Israel’s National Security Adviser Tzachi Hanegbi announced that military operations in Gaza will extend through the year to dismantle Hamas and Islamic Jihad’s capabilities. Israel currently controls 75% of the Gaza-Egypt border zone, crucial for preventing militant smuggling. The Philadelphia axis, a key area under the Camp David peace agreement, remains a focus for Israeli security efforts. There has been no immediate response from Egypt regarding Israel’s actions. Hanegbi also emphasized the necessity of closing the Egypt-Gaza border, stating that Israel must rely on itself for protection. 

  1. Knesset Advances Bill to Designate UNRWA as Terrorist Organization

The Israeli Knesset has advanced a preliminary bill to classify the United Nations Relief and Works Agency (UNRWA) as a terrorist organization, spearheaded by Yisrael Beitenu MK Yulia Malinovsky. The bill mandates severing all ties with UNRWA, accusing it of collaborating with Hamas and involvement in the October 7 attacks. Additionally, a bill from Likud MK Dan Illouz aims to strip UNRWA of various immunities. Defense Minister Yoav Gallant reported that several UNRWA employees participated in Hamas activities, reinforcing calls for legislative action against the agency. 

  1. Gaza Death Toll Hits 36,171; 291 Israeli Soldiers Killed

The Palestinian Health Ministry reports that Gaza’s death toll has surged to 36,171, with 75 killed and 384 injured in the past 24 hours alone, as relentless Israeli attacks continue. Rescue efforts are hampered by ongoing hostilities, trapping many under rubble. Chinese President Xi Jinping and Amnesty International have called for an urgent ceasefire, but the Palestinian health minister noted no indication from Israel that the Rafah crossing will reopen soon, affecting aid deliveries. Israeli forces have detained 25 more Palestinians in the West Bank, totaling 8,935 since October. In Rafah, three Israeli soldiers from the Nahal Brigade’s 50th Battalion were killed by a blast in a booby-trapped building, bringing the total number of IDF soldiers killed in the current ground offensive to 291.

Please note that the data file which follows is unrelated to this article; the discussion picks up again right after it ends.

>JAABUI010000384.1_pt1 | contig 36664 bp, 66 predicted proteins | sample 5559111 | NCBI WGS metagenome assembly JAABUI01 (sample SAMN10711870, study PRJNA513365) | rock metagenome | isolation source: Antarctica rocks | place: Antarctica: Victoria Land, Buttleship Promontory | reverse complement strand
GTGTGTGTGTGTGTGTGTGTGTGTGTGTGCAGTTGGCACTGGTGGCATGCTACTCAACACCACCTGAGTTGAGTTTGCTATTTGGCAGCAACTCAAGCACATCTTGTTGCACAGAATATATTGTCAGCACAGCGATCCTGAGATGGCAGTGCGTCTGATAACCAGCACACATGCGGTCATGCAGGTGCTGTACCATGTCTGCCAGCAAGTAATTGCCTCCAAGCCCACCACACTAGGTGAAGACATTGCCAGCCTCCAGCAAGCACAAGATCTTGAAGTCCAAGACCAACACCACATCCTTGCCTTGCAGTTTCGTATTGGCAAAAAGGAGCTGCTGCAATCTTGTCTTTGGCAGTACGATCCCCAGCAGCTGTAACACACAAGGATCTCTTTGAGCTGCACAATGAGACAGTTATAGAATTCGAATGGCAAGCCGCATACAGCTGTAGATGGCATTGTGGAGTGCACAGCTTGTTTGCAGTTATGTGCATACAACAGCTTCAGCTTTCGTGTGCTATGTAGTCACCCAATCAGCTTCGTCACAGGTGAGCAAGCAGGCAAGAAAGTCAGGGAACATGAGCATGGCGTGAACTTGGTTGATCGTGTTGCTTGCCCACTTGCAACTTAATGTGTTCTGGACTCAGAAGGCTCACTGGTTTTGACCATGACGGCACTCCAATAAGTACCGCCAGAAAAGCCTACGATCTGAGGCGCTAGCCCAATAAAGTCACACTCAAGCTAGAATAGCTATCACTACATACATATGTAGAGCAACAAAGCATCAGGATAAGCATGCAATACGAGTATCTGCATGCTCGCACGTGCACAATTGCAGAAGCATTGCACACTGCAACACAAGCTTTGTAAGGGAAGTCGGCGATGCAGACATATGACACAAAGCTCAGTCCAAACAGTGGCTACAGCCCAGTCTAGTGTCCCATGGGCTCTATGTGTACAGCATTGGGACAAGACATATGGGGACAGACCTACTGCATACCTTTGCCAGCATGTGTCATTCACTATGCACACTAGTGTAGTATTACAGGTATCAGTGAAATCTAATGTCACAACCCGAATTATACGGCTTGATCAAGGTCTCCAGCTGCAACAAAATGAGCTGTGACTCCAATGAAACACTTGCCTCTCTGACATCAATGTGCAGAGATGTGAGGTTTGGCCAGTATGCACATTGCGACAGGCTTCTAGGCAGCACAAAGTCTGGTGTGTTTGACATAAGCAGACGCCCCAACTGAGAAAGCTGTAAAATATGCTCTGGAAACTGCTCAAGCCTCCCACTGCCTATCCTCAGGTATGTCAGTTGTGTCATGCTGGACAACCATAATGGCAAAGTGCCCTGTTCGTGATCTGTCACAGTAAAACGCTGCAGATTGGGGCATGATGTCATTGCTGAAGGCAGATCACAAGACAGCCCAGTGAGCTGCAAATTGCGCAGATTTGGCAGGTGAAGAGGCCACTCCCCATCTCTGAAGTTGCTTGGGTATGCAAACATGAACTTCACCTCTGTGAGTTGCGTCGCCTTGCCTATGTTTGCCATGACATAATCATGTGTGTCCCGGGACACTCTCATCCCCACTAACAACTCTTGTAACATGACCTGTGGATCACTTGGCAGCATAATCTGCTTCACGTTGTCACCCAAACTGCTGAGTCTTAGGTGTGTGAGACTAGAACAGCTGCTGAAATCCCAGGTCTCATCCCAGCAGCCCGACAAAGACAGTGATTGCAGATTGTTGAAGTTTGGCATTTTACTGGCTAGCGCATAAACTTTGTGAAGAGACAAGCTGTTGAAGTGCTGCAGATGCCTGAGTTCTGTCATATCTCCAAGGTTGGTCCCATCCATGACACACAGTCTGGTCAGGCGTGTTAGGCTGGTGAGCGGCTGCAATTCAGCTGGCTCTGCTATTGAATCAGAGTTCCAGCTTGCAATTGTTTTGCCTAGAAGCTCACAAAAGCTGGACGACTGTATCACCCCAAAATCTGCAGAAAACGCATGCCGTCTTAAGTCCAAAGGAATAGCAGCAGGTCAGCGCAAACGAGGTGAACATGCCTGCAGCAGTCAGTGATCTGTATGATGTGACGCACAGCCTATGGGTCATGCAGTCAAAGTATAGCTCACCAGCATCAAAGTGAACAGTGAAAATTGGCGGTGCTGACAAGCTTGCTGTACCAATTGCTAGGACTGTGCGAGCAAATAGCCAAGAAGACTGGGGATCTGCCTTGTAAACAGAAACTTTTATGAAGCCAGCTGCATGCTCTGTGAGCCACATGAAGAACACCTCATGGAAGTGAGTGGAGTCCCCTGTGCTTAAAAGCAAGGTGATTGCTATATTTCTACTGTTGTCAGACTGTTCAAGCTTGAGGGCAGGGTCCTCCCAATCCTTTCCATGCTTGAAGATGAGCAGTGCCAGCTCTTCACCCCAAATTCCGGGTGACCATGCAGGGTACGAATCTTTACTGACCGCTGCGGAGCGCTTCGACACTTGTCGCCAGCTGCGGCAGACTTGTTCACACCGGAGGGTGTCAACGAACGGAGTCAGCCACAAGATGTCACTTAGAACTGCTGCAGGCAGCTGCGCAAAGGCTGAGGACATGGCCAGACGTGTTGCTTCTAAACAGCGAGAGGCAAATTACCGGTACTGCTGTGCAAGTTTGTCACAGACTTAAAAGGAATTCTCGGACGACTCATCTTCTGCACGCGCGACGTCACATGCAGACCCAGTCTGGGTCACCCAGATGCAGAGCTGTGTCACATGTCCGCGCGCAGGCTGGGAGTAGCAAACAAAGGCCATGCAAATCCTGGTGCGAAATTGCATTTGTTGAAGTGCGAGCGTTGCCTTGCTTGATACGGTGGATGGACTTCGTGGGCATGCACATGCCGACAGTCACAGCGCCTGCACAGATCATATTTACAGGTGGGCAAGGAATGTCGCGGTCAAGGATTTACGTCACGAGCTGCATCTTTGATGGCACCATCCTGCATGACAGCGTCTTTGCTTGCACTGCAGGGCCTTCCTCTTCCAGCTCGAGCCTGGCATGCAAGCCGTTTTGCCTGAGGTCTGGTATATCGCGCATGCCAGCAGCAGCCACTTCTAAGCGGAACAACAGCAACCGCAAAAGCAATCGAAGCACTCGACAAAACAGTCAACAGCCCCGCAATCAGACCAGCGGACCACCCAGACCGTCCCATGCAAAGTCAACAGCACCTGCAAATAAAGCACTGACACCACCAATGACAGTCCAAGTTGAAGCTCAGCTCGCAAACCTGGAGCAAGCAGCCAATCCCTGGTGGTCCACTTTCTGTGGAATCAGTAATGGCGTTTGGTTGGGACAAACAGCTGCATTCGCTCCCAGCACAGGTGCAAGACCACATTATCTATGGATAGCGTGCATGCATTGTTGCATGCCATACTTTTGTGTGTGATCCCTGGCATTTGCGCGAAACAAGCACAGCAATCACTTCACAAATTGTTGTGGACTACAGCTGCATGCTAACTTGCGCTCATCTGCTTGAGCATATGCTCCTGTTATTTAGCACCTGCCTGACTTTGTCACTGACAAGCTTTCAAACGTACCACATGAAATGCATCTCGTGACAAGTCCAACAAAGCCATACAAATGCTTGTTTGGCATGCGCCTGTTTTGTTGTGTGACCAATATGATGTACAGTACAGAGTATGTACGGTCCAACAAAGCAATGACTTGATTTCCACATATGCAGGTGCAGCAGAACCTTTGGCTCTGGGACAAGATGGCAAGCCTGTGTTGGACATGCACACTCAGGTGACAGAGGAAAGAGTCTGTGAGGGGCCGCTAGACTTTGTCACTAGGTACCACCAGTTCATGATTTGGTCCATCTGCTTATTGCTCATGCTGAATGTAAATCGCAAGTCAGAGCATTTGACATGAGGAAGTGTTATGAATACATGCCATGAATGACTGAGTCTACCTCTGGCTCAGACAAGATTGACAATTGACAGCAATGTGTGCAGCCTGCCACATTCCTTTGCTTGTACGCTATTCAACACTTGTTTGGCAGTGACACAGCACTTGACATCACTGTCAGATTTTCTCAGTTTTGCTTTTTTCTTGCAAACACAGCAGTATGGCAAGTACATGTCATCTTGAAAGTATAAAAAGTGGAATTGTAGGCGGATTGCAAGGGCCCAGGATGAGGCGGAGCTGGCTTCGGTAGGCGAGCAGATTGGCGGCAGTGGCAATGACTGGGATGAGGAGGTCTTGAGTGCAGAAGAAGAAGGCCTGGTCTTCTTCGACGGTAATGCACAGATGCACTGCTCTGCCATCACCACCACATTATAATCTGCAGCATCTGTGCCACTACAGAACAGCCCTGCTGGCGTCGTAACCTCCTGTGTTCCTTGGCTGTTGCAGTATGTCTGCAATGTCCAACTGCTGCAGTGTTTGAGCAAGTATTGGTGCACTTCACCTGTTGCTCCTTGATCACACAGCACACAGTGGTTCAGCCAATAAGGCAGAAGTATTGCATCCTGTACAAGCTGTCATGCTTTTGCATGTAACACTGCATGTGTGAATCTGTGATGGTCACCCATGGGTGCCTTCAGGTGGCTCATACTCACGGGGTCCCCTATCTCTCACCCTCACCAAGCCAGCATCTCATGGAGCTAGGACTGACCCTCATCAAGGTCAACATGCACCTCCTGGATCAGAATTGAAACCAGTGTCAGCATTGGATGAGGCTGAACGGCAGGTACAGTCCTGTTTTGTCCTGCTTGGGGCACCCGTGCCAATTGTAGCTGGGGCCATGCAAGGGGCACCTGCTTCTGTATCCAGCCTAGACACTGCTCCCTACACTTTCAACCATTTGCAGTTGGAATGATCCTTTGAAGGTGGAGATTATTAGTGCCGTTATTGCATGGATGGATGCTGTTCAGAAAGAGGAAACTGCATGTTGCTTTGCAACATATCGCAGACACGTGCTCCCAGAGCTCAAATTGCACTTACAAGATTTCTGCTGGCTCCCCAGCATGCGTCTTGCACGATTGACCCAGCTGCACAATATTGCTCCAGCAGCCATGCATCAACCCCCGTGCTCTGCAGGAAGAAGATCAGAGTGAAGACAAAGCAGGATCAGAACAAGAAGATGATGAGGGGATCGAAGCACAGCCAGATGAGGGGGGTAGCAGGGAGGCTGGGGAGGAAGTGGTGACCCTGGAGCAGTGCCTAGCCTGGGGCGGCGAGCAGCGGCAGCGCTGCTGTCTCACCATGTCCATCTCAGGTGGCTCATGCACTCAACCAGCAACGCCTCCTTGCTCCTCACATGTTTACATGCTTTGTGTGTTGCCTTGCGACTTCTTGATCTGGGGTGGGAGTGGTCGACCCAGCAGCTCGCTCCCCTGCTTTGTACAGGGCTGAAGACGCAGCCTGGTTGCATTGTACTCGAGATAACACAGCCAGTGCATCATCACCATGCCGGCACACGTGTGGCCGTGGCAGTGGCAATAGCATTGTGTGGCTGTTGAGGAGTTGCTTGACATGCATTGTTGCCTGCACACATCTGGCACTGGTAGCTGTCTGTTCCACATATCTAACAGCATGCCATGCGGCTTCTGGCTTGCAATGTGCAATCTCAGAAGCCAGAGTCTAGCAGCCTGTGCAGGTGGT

1. New Labor Party Leader Warns Israel Risks Becoming a Pariah State

Yair Golan, the newly elected head of the Israeli Labor Party, has warned that Israel is close to becoming a pariah state due to the policies of Prime Minister Benjamin Netanyahu’s government. He emphasized the need for the government to secure the return of Israeli prisoners and suggested that halting the fighting could benefit Israel. 

  1. Historical Ties Between Iran and Israel Offer Hope for Future Reconciliation